Overall gas demand in August was well down on the same month last year amid mild and changeable weather.

According to the latest Gas Demand Statement from Gas Networks Ireland, gas demand in the month was down by a fifth on August of last year and by 2% on July.

Gas remained the biggest contributor to electricity generation this August, providing 46% of the country’s electricity needs in the month.

At times during August, gas powered almost 90% of the country’s electricity and never dropped below 13%.

Wind powered generation of electricity peaked at 78% but there were times during the month when the wind supply dropped to negligible levels and contributed less than 1% of electricity generation.

The overall contribution in the month from wind generation jumped from 19% in August of last year to 35% this year.

Coal contributed 3% to Ireland’s electricity generation in August, peaking at 13%, the report shows.

“Gas and wind generation collectively continue to dominate Ireland’s electricity supplies,” Gas Network Ireland’s Acting Director of Strategy and Regulation Brian Mullins said.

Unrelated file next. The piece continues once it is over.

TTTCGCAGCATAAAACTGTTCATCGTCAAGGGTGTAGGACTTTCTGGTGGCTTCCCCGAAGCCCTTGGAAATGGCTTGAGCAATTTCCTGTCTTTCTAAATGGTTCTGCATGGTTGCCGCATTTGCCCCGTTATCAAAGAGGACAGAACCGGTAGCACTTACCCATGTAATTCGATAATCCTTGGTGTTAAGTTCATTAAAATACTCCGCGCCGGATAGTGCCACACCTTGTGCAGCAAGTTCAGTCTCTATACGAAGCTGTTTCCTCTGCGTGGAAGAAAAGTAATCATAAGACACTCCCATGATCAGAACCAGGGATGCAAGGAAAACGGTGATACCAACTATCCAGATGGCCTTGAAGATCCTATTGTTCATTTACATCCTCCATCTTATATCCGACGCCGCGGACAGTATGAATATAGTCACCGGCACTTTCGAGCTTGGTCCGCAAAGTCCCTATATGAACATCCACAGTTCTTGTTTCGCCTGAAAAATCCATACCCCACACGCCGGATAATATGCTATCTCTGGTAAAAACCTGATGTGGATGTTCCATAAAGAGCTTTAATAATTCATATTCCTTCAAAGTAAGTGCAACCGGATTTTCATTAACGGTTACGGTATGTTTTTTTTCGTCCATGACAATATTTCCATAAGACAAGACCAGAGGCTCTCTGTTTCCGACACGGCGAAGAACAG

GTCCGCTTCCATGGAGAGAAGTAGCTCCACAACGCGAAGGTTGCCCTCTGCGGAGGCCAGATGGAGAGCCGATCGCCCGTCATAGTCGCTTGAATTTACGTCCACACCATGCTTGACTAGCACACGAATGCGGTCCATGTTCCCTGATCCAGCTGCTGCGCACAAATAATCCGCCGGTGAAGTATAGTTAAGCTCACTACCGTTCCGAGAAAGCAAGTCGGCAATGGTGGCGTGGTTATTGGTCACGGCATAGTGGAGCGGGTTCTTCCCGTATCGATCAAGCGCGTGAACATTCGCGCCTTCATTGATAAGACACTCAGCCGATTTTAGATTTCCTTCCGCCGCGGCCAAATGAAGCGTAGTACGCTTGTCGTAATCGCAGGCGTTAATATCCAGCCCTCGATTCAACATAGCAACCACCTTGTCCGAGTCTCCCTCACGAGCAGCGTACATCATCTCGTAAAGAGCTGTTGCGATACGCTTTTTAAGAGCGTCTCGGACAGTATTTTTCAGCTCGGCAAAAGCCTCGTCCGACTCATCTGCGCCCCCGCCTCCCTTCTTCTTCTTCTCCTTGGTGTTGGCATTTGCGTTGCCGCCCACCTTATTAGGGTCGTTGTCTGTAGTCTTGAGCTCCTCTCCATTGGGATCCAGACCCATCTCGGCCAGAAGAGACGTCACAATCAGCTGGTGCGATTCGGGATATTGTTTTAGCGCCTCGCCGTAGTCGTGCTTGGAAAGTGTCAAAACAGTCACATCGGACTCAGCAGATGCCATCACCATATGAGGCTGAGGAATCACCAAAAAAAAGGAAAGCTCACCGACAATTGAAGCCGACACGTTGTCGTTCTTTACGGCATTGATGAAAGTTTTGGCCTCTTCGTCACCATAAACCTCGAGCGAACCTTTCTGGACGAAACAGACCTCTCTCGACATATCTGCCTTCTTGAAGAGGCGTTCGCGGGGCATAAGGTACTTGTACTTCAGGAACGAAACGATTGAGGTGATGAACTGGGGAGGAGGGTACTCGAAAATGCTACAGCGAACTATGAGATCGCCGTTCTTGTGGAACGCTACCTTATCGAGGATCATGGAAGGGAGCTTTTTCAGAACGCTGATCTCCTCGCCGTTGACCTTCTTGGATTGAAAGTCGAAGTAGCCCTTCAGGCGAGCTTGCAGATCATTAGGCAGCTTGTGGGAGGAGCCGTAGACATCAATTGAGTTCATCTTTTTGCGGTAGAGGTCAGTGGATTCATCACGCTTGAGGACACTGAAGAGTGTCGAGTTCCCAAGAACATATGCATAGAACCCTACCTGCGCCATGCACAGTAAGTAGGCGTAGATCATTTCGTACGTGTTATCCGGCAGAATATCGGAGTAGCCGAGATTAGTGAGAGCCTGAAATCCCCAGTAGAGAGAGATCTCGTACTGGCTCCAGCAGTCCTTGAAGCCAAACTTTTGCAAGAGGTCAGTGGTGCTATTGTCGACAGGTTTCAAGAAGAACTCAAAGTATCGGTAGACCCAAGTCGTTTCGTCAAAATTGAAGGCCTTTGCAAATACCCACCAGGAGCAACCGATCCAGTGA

“Being able to harness wind energy when it is available, and back it up with the flexibility and reliability of gas when it’s not, provides a secure and complete energy system for the people of Ireland,” he added.

Article Source: Gas demand down by a fifth during mild August – GNI – RTE

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Number of female business leaders continues to rise, but slowly – CSO

New figures from the Central Statistics Office show that Irish businesses continue to increase female representation at both senior executive and board level, albeit slowly.

However, the number of females in Chief Financial Officer positions continues to fall.

Carried out every two years, the CSO Gender Balance in Business Survey looks at female representation among senior executive teams and boards of directors in large enterprises with 250 or more employees on January 1st of this year.

It is the third time since 2019 that the data has been captured and almost 700 enterprises were surveyed, with 69% completing it, the CSO said.

The results show that 25% of Directors on boards here are women, an increase from almost 22% in 2021.

Representation levels were broadly similar in both Irish-owned as well as foreign-owned firms.

The research also found an increase in female Chairpersons, from 14% in 2021 to 19% in 2023.